PALM-AIRE — Steve Yates can no longer move his toes.
Diagnosed with a rare form of blood cancer, he struggles to move his feet and has become accustomed to the tingling sensation that continues down his legs. He’s been forced to walk with a cane and is overcome with fatigue more often than not.
But even the most persistent of symptoms couldn’t keep the Palm-Aire Golf and Country Club Head Golf Professional from hitting the dance floor with his wife Mandy’s grandmother during Steve Yates Appreciation Day Dec. 5.
It was a moment Yates, and the nearly 500 family members, friends and colleagues who packed the community’s clubhouse in honor of Yates, will never forget.
“He’s very graceful and funny; and even though he’s walking with a cane these days, he went on the dance floor after the program and was dancing with his wife’s grandmother,” Palm-Aire resident Woody Wardlow said. “He was leaning on his cane and shuffling around quite a bit.”
Yates knew there was something wrong when he began to lose feeling in his lower extremities in the summer of 2008. After an initial misdiagnosis, Yates was diagnosed with POEMS Syndrome, a blood cancer that affects the nervous system and a person’s ability to walk.
“I thought to myself, ‘OK, what do we do next?’” said Yates, who joined the staff at Palm-Aire in 1993 before becoming the Head Golf Professional in 1997. “There were a couple of diagnoses on the table, so then you’re playing the spin the wheel game to find out what you have. Out of all of the choices on the table, this was probably the best (scenario)."
Yates has two plasmacytomas, or malignant plasma cell tumors — one in his pubic bone and one in his spine — that produce protein that gets into bloodstream. After his diagnosis, Yates underwent a stem cell transplant in April with the hope of stopping the cancer before it spread to other parts of his body.
During the two-day transplant, Yates endured intense chemotherapy, killing nearly all of the cells in his body. Yates was then infused with a healthy set of stem cells — only Yates’ prognosis still remains unclear.
“It’s not a cure — it’s a treatment,” Yates said. “They don’t know what causes it, and there’s no exact way to fix it. It’s still active and the neuropathy is still there.”
Throughout his initial diagnosis and treatment, the residents of Palm-Aire continually showed their support for Yates and his family. And when Yates returned to the club in June following his stem cell transplant, the members began talking about holding a fundraiser for Yates to help pay for his medical bills.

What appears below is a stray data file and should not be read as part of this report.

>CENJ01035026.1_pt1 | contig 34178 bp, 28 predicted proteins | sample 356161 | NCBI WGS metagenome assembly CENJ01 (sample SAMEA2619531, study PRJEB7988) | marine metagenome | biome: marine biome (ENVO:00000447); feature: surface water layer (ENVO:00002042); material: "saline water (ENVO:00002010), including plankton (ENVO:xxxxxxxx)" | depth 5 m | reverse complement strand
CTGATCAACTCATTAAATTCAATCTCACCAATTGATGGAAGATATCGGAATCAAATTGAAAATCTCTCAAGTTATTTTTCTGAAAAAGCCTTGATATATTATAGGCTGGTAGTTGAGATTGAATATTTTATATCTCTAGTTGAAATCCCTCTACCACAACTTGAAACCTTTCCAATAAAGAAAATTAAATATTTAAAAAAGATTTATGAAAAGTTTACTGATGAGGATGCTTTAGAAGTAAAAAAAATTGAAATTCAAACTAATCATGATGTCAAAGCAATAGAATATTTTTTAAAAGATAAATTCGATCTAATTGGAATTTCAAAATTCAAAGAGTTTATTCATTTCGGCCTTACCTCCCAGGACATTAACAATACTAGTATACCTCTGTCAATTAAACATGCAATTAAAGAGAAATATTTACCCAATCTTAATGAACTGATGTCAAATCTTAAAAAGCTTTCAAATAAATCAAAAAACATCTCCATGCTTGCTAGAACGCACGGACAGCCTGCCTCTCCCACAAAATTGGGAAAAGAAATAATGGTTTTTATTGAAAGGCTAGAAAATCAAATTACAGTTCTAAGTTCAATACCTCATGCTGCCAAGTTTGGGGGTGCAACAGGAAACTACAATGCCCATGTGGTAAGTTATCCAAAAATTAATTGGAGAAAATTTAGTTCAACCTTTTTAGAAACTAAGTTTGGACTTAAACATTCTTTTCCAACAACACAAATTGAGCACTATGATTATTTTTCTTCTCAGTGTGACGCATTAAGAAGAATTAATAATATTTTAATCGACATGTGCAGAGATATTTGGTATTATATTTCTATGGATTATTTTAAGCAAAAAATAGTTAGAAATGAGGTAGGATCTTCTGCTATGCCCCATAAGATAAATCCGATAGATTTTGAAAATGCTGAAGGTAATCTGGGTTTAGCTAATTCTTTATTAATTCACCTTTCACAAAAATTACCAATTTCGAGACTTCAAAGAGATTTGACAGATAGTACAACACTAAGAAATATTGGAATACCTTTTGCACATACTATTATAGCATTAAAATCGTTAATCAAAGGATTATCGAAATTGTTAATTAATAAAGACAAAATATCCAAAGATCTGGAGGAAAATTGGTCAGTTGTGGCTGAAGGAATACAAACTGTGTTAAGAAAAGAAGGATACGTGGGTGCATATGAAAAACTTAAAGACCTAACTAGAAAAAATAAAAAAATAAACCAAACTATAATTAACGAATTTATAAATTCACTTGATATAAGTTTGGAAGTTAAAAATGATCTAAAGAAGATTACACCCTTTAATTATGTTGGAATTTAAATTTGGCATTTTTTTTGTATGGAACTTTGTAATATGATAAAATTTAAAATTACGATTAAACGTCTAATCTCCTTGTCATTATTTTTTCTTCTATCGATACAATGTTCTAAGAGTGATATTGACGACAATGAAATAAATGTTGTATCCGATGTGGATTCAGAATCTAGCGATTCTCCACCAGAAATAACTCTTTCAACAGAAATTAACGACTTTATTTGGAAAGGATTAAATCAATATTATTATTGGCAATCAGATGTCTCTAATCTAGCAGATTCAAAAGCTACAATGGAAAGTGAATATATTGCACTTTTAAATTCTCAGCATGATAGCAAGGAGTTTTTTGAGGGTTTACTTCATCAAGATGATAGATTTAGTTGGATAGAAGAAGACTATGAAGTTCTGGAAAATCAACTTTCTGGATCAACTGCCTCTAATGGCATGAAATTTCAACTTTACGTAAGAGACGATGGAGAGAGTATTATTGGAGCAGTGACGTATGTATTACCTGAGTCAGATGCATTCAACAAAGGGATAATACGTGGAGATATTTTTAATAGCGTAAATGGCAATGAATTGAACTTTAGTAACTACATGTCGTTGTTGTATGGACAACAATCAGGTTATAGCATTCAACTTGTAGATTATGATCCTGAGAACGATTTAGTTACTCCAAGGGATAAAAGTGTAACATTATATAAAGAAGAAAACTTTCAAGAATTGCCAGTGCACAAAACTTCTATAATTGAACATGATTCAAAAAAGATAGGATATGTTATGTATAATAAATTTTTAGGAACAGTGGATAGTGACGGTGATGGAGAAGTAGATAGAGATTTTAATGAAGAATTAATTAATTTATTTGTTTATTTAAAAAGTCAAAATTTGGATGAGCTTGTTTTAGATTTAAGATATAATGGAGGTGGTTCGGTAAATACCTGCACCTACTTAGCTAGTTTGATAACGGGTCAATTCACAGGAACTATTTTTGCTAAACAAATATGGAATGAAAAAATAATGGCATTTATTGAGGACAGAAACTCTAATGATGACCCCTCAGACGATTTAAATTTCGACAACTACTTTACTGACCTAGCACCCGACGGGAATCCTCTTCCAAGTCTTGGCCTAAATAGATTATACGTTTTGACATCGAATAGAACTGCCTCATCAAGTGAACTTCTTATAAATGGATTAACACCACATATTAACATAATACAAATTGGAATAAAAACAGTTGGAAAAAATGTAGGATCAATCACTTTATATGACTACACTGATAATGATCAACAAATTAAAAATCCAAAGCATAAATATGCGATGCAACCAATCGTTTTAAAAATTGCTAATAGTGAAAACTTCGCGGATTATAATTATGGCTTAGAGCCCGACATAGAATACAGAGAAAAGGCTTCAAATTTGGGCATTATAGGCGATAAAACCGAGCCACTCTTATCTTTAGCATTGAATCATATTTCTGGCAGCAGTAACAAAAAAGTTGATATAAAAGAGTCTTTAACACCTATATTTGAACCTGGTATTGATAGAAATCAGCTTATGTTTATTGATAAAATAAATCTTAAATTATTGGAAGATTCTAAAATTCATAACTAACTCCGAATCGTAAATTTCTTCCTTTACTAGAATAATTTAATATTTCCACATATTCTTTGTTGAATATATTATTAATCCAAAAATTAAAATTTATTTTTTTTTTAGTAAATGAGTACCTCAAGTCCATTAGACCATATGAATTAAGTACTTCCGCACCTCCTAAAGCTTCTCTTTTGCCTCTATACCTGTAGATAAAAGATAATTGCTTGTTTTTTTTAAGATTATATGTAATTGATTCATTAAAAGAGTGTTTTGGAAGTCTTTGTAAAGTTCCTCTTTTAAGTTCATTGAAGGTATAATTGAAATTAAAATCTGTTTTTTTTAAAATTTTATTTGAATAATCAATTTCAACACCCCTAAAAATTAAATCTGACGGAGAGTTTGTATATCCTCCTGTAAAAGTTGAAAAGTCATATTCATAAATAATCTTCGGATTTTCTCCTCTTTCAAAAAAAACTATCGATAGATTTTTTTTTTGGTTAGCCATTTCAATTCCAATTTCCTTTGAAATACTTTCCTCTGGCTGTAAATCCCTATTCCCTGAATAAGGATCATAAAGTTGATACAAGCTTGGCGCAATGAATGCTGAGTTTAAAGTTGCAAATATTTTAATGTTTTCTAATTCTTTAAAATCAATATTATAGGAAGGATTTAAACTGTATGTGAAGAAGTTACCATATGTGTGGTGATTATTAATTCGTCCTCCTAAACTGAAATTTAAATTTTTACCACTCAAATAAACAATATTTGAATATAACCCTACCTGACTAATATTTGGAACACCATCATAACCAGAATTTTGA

Yates, who appreciated the members support, wanted to make sure that if the club decided to do something small for him, he wanted to be there. But little did Yates know just what the members had planned.
“He’s a very nice, likeable and cooperative fellow,” Wardlow said. “Everyone at the club was very supportive of the idea, and as it went along it, just gathered steam.”
On Dec. 5, nearly 500 people packed into the clubhouse to show their support. After inclement morning weather forced the cancellation of the day’s golf events, residents gathered on the driving range for the helicopter ball drop and a chance to win $5,000.
Later that evening, Yates, his family, including his wife and 14-year-old son, Logan, and hundreds of Palm-Aire members enjoyed dinner, dancing, raffles and a silent auction with all the proceeds from the event going to Yates. At the culmination of the event, the club presented Yates a check for $68,557.
“I was so flabbergasted,” Yates said. “Our heads were spinning. You can’t soak it all in until it’s all over. We’re just now starting to get our mental picture.
“It’s nothing I ever anticipated or expected,” he said. “I would be lying if I said I wasn’t shocked by how many people came out.”
On Dec. 9, Yates flew to the Mayo Clinic in Rochester, Minn., for a series of appointments. During his visit, Yates is hoping to figure out his next path whether it be another form of treatment, radiation, medicine or another stem cell transplant later on down the road.
“It’s such a rare disease, and there’s a lot of hope associated with it,” Yates said. “But with the support of everyone at the club — it kind of takes your mind off of it. I haven’t had a lot of time to sit down and feel sorry for myself. It’s all been OK.”
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